- SEMESTER IN DIALOGUE
- SFU COMMUNITY
The Land We're On
We respectfully acknowledge the unceded, traditional territories of the xʷməθkʷəy̓əm (Musqueam), Sḵwx̱wú7mesh Úxwumixw (Squamish) and səl̓ilw̓ətaʔɬ (Tsleil-Waututh) Nations, on which the SFU Vancouver campus and the SFU Morris J. Wosk Centre for Dialogue building are located.
Our staff and students are encouraged to learn, reflect and engage in activities on an ongoing basis that honour the experiences of Indigenous peoples in Canada.
Understanding Reconciliation and Decolonization
The Truth and Reconciliation Commission of Canada notes that:
Reconciliation is about establishing and maintaining a mutually respectful relationship between Aboriginal and non-Aboriginal peoples in this country. In order for that to happen, there has to be awareness of the of the past, an acknowledgment of the harm that has been inflicted, atonement for the causes, and action to change behaviour.
The Centre’s Commitment to Decolonization and Reconciliation
Dialogue is rooted in relationships. For us to do the work we do, in a good way, we must acknowledge, reflect and continuously learn about our colonial history and its ongoing impact on the conversations and spaces that make up our work. As a Centre within an educational institution with colonial roots, we must also be conscious that the atrocities committed at Indian Residential Schools across Canada were done in the name of education. This creates the foundation from which we can work together in collaboration to address harms, uphold Indigenous knowledge and reimagine more just relationships with First Nations, Inuit and Métis Peoples.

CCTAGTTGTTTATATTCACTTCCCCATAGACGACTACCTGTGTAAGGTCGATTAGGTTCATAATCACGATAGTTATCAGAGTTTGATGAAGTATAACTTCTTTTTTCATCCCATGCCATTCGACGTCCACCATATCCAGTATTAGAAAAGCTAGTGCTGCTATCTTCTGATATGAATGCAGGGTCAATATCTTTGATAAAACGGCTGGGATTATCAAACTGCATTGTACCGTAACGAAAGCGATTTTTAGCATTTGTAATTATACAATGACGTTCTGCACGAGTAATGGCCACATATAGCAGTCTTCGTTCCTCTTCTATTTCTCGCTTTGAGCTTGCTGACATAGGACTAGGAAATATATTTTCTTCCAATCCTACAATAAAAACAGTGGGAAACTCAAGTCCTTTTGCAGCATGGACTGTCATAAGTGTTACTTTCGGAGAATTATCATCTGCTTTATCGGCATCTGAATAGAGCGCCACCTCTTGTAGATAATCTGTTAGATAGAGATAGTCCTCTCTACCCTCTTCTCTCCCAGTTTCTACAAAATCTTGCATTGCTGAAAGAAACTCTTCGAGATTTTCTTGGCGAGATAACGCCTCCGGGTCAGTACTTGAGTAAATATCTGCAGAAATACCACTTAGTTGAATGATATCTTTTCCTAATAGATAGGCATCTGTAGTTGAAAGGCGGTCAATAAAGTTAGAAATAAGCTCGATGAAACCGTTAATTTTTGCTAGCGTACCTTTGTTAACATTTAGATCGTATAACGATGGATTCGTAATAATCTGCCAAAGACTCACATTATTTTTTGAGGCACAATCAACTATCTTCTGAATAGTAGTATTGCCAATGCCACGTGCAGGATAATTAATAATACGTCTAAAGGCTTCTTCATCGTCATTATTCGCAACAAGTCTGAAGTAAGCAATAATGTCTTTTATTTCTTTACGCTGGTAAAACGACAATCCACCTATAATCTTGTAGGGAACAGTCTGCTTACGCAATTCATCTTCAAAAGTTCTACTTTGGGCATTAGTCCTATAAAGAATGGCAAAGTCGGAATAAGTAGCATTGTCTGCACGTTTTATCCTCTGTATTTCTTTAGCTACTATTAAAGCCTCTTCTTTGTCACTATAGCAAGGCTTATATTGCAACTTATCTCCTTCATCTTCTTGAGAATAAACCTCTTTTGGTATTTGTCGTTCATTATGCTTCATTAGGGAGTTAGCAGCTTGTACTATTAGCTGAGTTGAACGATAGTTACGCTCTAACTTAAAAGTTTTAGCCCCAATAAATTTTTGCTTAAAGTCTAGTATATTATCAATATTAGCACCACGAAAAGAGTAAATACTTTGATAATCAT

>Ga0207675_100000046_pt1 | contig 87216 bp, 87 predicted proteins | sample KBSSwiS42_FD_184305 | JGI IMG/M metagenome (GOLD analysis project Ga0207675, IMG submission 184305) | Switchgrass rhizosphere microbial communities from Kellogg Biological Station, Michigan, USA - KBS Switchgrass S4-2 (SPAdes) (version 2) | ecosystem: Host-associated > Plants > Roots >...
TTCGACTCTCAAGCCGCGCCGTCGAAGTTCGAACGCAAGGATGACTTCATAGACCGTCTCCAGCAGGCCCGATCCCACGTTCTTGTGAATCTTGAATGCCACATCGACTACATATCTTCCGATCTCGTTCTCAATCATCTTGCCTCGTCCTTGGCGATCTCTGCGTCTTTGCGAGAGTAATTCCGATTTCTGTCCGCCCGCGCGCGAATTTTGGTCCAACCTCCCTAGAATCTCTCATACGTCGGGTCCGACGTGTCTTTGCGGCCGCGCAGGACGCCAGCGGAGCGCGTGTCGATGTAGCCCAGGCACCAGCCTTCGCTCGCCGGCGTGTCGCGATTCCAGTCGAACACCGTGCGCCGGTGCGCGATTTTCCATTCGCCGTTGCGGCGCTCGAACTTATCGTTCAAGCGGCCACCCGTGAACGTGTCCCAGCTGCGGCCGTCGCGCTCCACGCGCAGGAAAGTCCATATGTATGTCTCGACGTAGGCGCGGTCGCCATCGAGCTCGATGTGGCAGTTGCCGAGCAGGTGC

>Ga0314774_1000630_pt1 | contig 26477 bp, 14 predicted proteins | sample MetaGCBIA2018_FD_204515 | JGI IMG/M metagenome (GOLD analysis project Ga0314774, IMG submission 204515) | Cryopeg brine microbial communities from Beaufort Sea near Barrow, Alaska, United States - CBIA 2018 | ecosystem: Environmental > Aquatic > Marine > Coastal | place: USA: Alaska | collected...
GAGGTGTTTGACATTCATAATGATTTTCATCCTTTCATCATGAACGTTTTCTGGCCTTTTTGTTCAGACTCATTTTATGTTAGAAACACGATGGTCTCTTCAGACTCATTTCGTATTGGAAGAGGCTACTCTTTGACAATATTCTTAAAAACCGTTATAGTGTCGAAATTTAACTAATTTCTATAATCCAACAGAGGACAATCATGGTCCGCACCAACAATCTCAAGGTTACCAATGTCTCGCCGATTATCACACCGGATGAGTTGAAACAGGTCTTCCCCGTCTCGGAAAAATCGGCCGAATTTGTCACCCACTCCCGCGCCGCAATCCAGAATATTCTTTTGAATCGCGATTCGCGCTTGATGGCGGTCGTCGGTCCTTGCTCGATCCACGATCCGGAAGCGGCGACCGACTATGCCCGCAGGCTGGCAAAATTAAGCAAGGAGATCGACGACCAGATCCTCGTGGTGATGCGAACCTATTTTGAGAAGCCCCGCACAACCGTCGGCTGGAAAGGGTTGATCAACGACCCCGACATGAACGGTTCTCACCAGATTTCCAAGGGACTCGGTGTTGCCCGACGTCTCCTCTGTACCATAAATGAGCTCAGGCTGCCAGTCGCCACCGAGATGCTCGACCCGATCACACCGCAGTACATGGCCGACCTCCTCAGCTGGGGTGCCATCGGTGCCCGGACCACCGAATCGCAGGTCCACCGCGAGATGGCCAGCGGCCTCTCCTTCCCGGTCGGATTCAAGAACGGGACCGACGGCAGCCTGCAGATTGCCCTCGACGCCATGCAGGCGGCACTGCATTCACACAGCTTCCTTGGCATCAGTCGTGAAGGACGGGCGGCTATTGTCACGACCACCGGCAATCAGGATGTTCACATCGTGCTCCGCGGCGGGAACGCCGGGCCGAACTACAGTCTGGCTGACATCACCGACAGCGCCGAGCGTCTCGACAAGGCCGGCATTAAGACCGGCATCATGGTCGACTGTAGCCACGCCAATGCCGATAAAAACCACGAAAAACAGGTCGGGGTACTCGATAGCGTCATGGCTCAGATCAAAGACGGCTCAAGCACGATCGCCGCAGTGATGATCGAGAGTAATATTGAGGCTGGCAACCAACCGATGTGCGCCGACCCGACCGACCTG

Our pledge through the participatory process for creating Beyond Inclusion, a guide to support equity in public participation, we heard from Indigenous knowledge holders and advisors on the importance of establishing respectful relationships with Indigenous Peoples, including recognizing Indigenous Peoples’ ancestral ties to these lands, as well as their inherent and distinct treaty, constitutional and human rights. As engagement practitioners, we formally commit as an institution to the principles co-created through this process, including to: